From the New York Times online:
November 21, 2007
Soon the Bread Will Be Making Itself
By NICK FOX
I THOUGHT the Dining section published the easiest bread recipe possible last year when Mark Bittman wrote about the no-knead approach of Jim Lahey, owner of Sullivan Street Bakery.
The response to Mr. Bittman's article was so fervid you would have thought he'd revealed a foolproof way to pick winning lottery numbers. It was a sign of how desperately people want to bake at home, and how painfully aware they are of their limitations.
The method he wrote about, though, looks like molecular gastronomy next to the one developed by Jeff Hertzberg, a physician from Minneapolis. His technique is more or less as streamlined as this: Mix flour, salt, yeast and water. Let it sit a bit, refrigerate it, take some out and let it rise, then bake it.
The crusty, full-flavored loaf that results may be the world's easiest yeast bread.
Dr. Hertzberg elaborates on his recipe in the recently released book ''Artisan Bread in Five Minutes a Day'' (Thomas Dunne Books), written with Zoë François, a pastry chef from Minneapolis.
The key to both of these no-knead methods is a lot of liquid: maybe 30 to 50 percent more than recipes that require kneading. The extra water dilutes the gluten, the protein that creates the latticework for any dough, which makes it easier for the bubbles in the dough to inflate.
But Mr. Lahey's recipe, which calls for a minute amount of yeast, requires fermentation for as long as 18 hours or more. It also results in a very loose dough that can be difficult to handle and must be baked in a pot to hold its shape.
With standard levels of yeast, Dr. Hertzberg's dough rises more quickly and forms easily into a loaf that can be baked in a pan or on a hot stone.
You can refrigerate a four-loaf batch of dough, or even an eight-loaf batch, for as long as two weeks, cut off a piece when you want to bake it, and it's ready to eat in about two hours.
The active working time for the recipe -- not counting the hours spent waiting for the dough to rest, rise or bake -- divided by the four loaves gives you the five minutes in the book's title. Or so say the authors. Suffice it to say it's easy and lets you have fresh bread for turkey sandwiches, or a pizza on the spur of the moment.
Refrigerating bread dough is not a new idea. Neither is wet, no-knead bread. Dr. Hertzberg has just put it all together in an unusually easy, reliable way. The book's master recipe, a bite-size version of which is presented here, makes a simple crusty boule. But the book includes a number of other recipes, including a whole-wheat sandwich loaf as tender as any I've bought, several doughs that made great pizza and a rich, delicate brioche loaf.
Dr. Hertzberg developed his technique by trial and error.
''It was kind of a laziness in some sense,'' he said in an interview. ''I was baking bread to blow off steam and I tried to omit steps.''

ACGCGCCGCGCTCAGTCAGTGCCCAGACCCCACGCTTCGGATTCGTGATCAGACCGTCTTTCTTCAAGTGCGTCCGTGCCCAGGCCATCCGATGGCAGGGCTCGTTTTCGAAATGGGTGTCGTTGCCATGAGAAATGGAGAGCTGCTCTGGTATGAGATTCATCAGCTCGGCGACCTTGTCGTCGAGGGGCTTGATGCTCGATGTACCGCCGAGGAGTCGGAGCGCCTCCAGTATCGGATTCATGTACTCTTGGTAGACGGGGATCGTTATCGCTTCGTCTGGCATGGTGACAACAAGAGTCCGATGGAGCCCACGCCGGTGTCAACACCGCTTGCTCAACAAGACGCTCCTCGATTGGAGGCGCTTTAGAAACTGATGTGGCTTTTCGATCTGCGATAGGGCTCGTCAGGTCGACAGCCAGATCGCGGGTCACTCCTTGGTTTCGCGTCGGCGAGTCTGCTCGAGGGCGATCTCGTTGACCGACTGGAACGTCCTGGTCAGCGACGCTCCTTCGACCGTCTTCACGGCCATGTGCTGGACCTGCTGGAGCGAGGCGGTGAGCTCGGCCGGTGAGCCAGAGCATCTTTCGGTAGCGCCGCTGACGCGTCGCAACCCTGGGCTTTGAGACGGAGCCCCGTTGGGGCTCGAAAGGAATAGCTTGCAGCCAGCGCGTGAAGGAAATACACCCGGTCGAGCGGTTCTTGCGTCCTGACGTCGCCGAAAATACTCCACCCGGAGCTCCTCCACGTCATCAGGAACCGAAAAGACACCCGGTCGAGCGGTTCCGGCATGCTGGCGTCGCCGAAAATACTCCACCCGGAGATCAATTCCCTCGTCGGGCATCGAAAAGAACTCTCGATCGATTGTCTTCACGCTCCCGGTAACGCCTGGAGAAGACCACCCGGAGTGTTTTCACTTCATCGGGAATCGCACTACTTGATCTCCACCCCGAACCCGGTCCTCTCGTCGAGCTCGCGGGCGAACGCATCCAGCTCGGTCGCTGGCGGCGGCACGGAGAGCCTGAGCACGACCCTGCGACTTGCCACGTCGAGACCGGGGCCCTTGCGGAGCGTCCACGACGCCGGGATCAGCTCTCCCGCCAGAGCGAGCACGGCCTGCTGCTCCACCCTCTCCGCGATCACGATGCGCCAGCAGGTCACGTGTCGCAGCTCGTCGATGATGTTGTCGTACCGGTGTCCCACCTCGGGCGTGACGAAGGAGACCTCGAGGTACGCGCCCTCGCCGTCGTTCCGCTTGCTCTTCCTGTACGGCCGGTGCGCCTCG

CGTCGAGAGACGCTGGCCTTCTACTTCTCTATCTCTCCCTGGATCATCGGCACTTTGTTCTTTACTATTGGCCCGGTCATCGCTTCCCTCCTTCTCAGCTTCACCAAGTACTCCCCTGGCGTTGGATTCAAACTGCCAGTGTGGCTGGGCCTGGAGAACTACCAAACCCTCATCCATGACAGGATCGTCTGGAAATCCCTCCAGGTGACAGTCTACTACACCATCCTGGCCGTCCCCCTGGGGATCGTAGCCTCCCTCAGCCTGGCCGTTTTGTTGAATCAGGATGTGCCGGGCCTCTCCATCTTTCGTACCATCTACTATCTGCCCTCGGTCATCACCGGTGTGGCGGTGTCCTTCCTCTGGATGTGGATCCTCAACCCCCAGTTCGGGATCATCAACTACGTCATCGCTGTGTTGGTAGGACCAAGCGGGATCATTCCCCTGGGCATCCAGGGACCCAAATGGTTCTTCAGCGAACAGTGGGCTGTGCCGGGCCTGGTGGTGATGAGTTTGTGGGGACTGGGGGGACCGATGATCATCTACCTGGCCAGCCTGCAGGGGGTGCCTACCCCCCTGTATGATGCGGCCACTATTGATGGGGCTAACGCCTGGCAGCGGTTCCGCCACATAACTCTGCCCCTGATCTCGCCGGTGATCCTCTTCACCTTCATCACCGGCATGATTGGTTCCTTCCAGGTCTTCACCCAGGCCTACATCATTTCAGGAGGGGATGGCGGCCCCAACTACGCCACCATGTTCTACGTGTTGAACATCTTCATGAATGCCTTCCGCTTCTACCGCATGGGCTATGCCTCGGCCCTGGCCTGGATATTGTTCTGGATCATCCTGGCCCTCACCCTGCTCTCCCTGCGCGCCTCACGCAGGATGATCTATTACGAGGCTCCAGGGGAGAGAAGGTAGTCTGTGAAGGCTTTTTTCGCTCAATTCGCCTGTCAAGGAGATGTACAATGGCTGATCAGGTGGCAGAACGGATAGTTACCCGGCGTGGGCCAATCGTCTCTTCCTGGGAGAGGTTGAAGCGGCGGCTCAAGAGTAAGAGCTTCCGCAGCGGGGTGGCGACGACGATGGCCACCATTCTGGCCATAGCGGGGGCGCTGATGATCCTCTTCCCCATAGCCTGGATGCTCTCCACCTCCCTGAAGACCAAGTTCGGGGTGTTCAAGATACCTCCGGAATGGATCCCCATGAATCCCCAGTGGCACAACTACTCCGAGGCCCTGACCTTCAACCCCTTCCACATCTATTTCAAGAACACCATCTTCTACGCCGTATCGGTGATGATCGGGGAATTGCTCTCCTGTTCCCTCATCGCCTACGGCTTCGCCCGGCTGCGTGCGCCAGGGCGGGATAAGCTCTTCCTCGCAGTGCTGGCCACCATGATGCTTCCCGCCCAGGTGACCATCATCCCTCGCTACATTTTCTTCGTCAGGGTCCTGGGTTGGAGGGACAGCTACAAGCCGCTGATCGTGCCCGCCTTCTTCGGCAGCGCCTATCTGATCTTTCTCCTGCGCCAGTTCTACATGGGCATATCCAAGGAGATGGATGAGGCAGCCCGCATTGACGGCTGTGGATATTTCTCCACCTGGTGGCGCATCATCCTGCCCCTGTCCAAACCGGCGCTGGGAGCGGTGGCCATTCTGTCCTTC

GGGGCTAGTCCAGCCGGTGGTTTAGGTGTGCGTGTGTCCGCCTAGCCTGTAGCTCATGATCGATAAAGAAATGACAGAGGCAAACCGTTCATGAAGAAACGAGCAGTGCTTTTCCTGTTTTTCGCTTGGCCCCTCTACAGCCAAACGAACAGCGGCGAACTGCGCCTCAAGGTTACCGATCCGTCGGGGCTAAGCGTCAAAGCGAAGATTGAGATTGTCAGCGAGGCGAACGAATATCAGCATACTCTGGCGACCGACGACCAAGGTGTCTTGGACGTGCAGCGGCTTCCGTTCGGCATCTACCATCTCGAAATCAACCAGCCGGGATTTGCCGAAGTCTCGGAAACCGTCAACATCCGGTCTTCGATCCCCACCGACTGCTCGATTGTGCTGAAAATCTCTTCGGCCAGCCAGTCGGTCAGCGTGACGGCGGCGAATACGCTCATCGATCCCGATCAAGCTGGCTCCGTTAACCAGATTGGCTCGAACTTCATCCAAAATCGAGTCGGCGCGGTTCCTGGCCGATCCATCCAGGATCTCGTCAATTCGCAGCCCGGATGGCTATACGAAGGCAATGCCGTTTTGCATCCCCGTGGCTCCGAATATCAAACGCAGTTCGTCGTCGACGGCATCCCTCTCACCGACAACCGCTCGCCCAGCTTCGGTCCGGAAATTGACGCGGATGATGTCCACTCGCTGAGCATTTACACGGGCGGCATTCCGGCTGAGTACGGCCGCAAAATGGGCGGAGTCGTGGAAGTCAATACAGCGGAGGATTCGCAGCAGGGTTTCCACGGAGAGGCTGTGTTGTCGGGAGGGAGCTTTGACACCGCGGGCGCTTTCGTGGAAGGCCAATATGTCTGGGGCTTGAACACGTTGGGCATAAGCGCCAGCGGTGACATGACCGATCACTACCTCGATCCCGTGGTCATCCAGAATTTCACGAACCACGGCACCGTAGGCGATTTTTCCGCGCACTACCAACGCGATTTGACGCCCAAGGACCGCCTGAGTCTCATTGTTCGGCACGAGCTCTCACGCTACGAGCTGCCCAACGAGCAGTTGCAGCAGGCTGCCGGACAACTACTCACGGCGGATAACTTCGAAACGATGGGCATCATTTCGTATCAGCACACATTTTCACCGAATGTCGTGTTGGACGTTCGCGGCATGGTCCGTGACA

That's a good thing for the average cook. With the hands of a practiced baker, kneading, long rises, multiple rises and sourdough starters produce complex breads of great variety. For most people they produce frustration. That, Dr. Hertzberg said, keeps many people from baking bread.
''Don't introduce this element of mysteriousness that makes it difficult for people,'' he said.
Recipe: Simple Crusty Bread Adapted from ''Artisan Bread in Five Minutes a Day,'' by Jeff Hertzberg and Zoë François (Thomas Dunne Books, 2007) Time: About 45 minutes plus about 3 hours' resting and rising
1 1/2 tablespoons yeast
1 1/2 tablespoons kosher salt
6 1/2 cups unbleached, all-purpose flour, more for dusting dough
1. In a large bowl or plastic container, mix yeast and salt into 3 cups lukewarm water (about 100 degrees). Stir in flour, mixing until there are no dry patches. Dough will be quite loose. Cover, but not with an airtight lid. Let dough rise at room temperature 2 hours (or up to 5 hours).
2. Bake at this point or refrigerate, covered, for as long as two weeks. When ready to bake, sprinkle a little flour on dough and cut off a grapefruit-size piece with serrated knife. Turn dough in hands to lightly stretch surface, creating a rounded top and a lumpy bottom. Put dough on pizza peel sprinkled with cornmeal; let rest 40 minutes. Repeat with remaining dough or refrigerate it.
3. Place broiler pan on bottom of oven. Place baking stone on middle rack and turn oven to 450 degrees; heat stone at that temperature for 20 minutes.
4. Dust dough with flour, slash top with serrated or very sharp knife three times. Slide onto stone. Pour one cup hot water into broiler pan and shut oven quickly to trap steam. Bake until well browned, about 30 minutes. Cool completely.
Yield: 4 loaves.
Variation: If not using stone, stretch rounded dough into oval and place in a greased, nonstick loaf pan. Let rest 40 minutes if fresh, an extra hour if refrigerated. Heat oven to 450 degrees for 5 minutes. Place pan on middle rack.